by J. D. Heyes, Natural News:
Unbeknownst to virtually everyone, a scientist built a device around the middle of last century that could actually make it rain, and now a research internist is hard at work trying to find it.
As reported by McClatchy Papers, while working at the Tacoma (Washington) Historical Society, Nichole Hine came across an old black-and-white photograph of what was described as a rainmaking machine.
While checking the archives of the Tacoma Public Library, Hines, 21, discovered the photo while working on an exhibit about local inventors. The picture depicts the inventor of the device, which is about the size of a suitcase, loading it onto an airplane, but it did not contain much information about where the machine may be today.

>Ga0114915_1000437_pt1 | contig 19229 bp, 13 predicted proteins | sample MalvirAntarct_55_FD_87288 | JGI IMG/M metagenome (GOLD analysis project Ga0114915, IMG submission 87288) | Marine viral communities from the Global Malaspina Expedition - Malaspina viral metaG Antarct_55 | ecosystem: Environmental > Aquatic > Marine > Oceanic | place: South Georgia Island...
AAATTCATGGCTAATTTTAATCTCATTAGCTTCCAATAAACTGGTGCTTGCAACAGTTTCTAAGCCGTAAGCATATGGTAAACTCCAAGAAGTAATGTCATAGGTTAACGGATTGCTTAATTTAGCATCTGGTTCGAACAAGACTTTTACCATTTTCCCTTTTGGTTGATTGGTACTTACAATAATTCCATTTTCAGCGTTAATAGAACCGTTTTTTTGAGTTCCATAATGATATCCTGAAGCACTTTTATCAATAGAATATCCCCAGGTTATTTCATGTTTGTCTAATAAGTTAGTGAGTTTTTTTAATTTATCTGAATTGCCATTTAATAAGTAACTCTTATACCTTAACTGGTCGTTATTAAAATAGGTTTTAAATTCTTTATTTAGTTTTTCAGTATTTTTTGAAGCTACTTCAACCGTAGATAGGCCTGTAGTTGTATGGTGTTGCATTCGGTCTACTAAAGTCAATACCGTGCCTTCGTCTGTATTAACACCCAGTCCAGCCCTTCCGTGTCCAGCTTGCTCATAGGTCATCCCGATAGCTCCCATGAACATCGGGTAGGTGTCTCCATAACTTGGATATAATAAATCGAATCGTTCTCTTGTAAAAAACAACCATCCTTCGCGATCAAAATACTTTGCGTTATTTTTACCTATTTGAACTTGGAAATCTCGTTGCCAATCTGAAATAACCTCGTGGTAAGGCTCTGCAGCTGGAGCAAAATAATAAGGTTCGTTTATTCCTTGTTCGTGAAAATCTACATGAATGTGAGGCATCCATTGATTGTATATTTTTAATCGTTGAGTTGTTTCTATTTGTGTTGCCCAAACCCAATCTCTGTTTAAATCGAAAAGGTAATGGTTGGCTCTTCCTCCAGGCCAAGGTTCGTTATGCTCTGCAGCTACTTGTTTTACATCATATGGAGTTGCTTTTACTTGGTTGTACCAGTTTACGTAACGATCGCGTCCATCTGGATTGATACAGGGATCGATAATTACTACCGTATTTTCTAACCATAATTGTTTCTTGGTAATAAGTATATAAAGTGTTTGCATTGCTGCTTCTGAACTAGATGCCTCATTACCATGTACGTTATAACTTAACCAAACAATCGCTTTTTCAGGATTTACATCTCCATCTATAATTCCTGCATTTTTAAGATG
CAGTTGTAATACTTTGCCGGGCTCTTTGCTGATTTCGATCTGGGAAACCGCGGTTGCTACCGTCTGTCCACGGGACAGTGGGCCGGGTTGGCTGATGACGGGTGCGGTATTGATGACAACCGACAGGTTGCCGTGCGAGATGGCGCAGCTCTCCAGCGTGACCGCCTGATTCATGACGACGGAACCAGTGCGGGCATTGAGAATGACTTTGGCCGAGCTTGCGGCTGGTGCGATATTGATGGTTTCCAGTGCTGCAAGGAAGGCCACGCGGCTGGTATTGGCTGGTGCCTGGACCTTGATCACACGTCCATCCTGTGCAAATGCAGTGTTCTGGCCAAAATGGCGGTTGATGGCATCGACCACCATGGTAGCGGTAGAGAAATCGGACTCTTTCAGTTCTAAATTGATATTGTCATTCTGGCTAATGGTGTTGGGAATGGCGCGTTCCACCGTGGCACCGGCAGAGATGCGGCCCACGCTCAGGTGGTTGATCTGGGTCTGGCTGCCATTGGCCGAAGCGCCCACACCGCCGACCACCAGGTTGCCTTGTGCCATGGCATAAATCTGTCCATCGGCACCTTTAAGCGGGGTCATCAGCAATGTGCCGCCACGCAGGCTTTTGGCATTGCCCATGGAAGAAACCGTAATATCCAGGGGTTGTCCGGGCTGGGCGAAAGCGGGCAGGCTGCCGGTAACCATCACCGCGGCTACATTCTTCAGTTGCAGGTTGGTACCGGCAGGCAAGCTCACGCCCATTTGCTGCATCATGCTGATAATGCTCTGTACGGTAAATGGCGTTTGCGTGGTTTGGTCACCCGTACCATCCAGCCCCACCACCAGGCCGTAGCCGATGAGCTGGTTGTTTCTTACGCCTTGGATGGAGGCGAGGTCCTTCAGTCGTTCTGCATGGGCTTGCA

What Hine found even more surprising is that the inventor, Robert Sprenger, went to the same institute of higher learning as she, the University of Puget Sound, where she graduates in December.
In the 1940s, Sprenger worked as a chemistry professor at what was then known as the College of Puget Sound. Besides instructing, he worked on inventing things.
“I’d never heard of any sort of invention to come out of UPS,” Hine told McClatchy Papers.
Hard to locate
After making her discovery, Hine searched the university’s online archives, where she began to discover more and more information about the mysterious machine from an article Sprenger penned for a 1948 UPS alumni publication. In the piece, Sprenger delved into the science behind his rainmaking device, and provided details of his testing of the machine in the Prosser area in 1947.
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